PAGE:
Other aspects of the delivery licensing scheme approved by the November 2019 amendments largely remained intact.
Licensing Progress to Date
Progress with the delivery courier and microbusiness delivery endorsements has been surprisingly slow but is expected to accelerate. As of late August 2021, only two marijuana courier and one microbusiness delivery endorsement are operational. Seven additional marijuana couriers are provisionally licensed and need to complete buildouts and/or inspections to commence operations. Seven additional applications are pending approval for provisional licenses and 79 applications for pre-certification have either been approved or are pending endorsement.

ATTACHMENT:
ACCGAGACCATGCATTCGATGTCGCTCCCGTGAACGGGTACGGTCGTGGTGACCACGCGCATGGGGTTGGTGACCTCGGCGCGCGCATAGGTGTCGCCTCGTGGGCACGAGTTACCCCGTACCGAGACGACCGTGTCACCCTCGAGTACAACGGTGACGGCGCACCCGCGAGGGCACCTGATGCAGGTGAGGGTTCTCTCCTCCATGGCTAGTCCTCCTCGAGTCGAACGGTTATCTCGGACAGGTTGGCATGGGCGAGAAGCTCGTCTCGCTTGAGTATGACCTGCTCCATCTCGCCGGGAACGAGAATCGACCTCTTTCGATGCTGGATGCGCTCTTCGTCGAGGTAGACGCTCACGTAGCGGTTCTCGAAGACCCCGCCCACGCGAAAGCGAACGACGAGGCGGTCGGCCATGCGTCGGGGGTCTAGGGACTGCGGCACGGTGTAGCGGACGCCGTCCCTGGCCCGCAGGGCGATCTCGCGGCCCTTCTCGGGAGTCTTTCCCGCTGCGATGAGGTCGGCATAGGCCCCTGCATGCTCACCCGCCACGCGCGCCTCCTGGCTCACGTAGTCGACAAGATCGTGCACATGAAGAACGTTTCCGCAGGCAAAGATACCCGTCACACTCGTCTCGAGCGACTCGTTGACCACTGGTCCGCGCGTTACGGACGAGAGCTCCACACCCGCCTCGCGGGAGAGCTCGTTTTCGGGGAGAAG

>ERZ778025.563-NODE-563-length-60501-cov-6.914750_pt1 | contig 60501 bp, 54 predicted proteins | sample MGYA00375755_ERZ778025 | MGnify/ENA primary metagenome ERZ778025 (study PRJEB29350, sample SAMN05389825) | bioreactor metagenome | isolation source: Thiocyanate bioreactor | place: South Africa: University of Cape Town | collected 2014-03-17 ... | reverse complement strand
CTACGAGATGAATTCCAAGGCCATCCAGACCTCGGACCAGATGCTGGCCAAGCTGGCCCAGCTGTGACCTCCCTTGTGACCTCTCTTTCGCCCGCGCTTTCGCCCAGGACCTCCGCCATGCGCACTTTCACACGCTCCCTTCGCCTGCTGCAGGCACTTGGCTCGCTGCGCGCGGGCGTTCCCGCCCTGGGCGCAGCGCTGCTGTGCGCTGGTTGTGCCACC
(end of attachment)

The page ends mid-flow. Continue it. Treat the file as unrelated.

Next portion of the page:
Since the delivery operator license category was approved in January 2021, and the CCC only circulated application forms in June 2021, it is understandable that no delivery operators are operating as of late August 2021. Nevertheless, 24 delivery operators have been pre-certified by the CCC, 20 have pending pre-certification applications and six have pending operator license applications, with many more in the wings.
Robert J. Munnelly is a regulatory lawyer at the Boston law firm of Davis Malm. His extensive experience dealing with legal issues faced by clients in highly regulated industries led him to represent businesses in the emerging Massachusetts cannabis market.
Courtney A. Simmons is a litigator at Davis Malm, assisting clients in commercial litigation and real estate disputes. She counsels cannabis clients on municipal approvals of host community agreements; local siting, zoning and permitting requirements; and environmental issues affecting developers, landlords and tenants.